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Viktor last won the day on March 19 2019

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  1. I had a similar issue a few months ago, when BitDefender quarantined the service executable (CloudDrive.Service.exe) and stopped CloudDrive completely. I opened a StableBit support request and was told, that such AV detections of their (obfuscated) binaries are not uncommon. However, I got it quickly fixed by reporting the file as a false positive to BitDefender. It took only a few hours to get a new signature update, which recognized the CloudDrive binary as clean. What also helps, is to put the CloudDrive files (or the entire program folder) to the exception list of your AV engine. (Btw, the UI file of my CloudDrive version ( BETA) is detected by 3 engines).
  2. It will work with a cloud drive in the same manner as if you would do this with a physical hard drive.
  3. Maybe I misunderstand this discussion, but wasn’t the initial question: Why does CD not show an information about the filling level of the drive in the GUI? This information is indeed missing in the GUI but only for certain types of cloud drives (FTP, File Share, OneDrive). For other drives (Google based) these values are presented in the GUI under “Local”, “Cloud Used” and “Cloud Unused”. Isn’t this also the same, what Windows explorer would show about all cloud drives of any type (like it does for real hard drives)? So, where does the different GUI reporting come from?
  4. I changed the pool service to delayed start some time ago (wanted to separate the starts of CloudDrive and DrivePool). Works fine, no problems so far.
  5. No, CloudDrive does not use (nor store) your login credentials. It connects as a third-party app through the open authorization (OAuth) protocol. Put simply, it uses a separate key, which was built when you initially created the CloudDrive connection to your Google account and approved the rights, which CloudDrive needs to access your Google Drive data.
  6. Don’t select an entry from the drop-down list, but enter a higher size manually, e.g. write "50 TB" into the size field.
  7. A new pool starts always empty and does not automatically take over existing data from an item added to it, regardless of whether the added item is a real drive or a pool. It’s always the same mechanism: Adding a drive (or another pool) to a pool means, that a new (empty) PoolPart folder is created on the added drive or pool, what in case of pool hierarchies results in nested PoolPart folders (folder in folder) on involved single drives. There are (unsupported) “seeding” methods by moving “other” data into PoolPart folders, but the more pools and nested PoolPart folders are involved, the more complicated can this become.
  8. Phidaissi, You are right, technically it is possible to move a file together with its entire set of hard link references from one drive to another. But for DP your request might turn out much more complicated than it seems on the first glance: For instance, what, if a file has hard link references outside the PoolPart folder? How should DP handle that correctly? I use hard links for sending existing files on a drive quickly to the pool, the drive is member of, instead of moving them. These files are hard linked inside and outside the PoolPart folder and by this show up twice, in the pool and on the original drive. And considering, that your requirement and use case seems to be unique and might not be desired by a bigger DP user community, I doubt it’s worth the necessary development effort.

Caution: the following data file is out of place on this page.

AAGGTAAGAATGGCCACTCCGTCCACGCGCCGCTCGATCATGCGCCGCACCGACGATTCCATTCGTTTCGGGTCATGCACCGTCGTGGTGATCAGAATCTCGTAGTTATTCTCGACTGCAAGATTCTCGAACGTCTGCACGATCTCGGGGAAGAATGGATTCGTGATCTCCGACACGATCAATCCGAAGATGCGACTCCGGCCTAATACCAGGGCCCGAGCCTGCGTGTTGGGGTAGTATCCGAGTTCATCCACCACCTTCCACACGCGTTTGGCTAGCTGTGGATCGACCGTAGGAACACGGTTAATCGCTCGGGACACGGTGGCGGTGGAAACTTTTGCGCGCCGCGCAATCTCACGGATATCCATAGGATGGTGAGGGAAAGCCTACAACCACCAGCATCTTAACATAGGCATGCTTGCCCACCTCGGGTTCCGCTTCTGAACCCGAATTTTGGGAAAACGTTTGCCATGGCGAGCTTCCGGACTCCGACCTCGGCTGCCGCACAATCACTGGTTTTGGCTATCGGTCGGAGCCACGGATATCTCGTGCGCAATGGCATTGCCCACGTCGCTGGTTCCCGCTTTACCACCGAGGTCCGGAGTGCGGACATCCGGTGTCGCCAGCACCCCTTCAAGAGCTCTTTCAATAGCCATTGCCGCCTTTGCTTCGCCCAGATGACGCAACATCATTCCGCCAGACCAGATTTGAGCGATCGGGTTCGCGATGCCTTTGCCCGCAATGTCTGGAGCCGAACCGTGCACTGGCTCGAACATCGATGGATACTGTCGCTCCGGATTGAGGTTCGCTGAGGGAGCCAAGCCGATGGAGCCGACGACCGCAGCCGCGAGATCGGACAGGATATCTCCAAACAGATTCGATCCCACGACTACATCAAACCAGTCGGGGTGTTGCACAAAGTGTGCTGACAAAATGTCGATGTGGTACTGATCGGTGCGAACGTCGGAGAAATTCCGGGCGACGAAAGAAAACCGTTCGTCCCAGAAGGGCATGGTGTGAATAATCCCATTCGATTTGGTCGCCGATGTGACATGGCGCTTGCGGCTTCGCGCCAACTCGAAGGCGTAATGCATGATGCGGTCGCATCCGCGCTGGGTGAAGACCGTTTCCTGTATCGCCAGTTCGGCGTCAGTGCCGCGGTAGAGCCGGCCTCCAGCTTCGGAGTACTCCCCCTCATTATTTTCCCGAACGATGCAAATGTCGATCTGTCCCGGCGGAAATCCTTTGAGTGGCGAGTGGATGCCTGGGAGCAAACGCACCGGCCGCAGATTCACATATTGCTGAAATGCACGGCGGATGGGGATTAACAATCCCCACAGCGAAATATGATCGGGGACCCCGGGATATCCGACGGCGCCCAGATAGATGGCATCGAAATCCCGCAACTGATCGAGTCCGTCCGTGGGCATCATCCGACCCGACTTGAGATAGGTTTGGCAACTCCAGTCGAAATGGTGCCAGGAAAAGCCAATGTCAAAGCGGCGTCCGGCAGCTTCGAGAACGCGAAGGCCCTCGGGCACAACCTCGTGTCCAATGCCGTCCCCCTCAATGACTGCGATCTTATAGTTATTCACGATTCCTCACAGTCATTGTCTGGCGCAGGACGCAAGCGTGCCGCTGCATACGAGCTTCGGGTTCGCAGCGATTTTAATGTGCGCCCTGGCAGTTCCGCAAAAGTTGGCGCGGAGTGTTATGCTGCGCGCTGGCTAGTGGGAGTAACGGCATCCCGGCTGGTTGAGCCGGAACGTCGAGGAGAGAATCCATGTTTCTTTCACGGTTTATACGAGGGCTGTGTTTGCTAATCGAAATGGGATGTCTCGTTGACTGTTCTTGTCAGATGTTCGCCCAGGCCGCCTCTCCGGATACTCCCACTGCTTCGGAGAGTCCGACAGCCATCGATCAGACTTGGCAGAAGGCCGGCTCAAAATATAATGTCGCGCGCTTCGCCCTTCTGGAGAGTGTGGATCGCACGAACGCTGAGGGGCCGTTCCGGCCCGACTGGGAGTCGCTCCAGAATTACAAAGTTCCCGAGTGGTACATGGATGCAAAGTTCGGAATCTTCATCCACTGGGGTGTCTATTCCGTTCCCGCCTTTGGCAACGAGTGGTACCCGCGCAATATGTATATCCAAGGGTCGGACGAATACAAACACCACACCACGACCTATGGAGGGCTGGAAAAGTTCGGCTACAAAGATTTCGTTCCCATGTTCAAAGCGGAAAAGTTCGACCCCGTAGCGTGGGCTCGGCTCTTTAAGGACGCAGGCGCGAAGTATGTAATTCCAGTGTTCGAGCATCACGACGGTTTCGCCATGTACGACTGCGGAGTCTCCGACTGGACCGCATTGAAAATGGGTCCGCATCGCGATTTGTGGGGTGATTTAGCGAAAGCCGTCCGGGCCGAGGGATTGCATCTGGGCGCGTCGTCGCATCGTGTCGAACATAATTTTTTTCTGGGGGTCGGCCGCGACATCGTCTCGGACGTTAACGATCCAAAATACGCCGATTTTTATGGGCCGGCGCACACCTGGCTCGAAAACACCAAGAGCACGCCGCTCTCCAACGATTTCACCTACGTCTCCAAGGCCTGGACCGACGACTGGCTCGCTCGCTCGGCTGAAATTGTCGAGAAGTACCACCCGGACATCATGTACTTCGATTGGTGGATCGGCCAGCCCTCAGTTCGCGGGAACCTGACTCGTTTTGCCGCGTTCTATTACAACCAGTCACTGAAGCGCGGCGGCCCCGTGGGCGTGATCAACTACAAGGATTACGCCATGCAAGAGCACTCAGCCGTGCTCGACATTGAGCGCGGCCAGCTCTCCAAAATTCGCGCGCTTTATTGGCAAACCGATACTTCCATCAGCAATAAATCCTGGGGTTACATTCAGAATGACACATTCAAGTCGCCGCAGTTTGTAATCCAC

9. Each drive, which is member of a DrivePool drive, has a hidden folder with a name that starts with "PoolPart" followed by a unique identifier. Follow these instructions to make that folder visible in Windows: https://www.howtogeek.com/howto/windows-vista/show-hidden-files-and-folders-in-windows-vista/. Once you see that folder in Windows Explorer, you can move any folders and files from the root folder (\) of your drive into this PoolPart folder of the same drive. The moved data will then immediately show up under the root folder of your pool drive.
  10. If your original (first) gdrive is part of the pool too, then you could just move (not copy) all your data into the hidden PoolPart folder on that drive. That would be the fastest way to bring your data to the pool without down- and uploading again.
  11. The pool's folder structure is actually located on each real drive in a hidden PoolPart folder. DrivePool won't touch any data (pre-existing folders and files) outside the hidden folder. If you want to move existing files and folders from a real drive into the pool, you can simply move them into the drive's PoolPart folder.
  12. The current Windows Version has automount disabled per default. This means drives without assigned drive letters are not mounted at system start and DrivePool will not recognize them. But you can fix that by enabling automount: http://wiki.covecube.com/StableBit_DrivePool_F3540.
  13. I mean the same what you observed. "Everything" does not see files on a drive, which is acutally a pool. But it sees files inside the PoolPart folder on each drive, the pool consists of.
  14. Tried it out - it's indeed not reading from DrivePool drives. But it finds everything in the hidden PoolPart folders.
  15. I just installed the same update (KB4471324) on W10 pro, but it did not cause a license transfer dialog. Did you install this update only? I got this dialog several times, but it was always caused by a bios version update (automatically applied by HP support assistant). However, I think you can hit the button without worries. It will reactivate the license.
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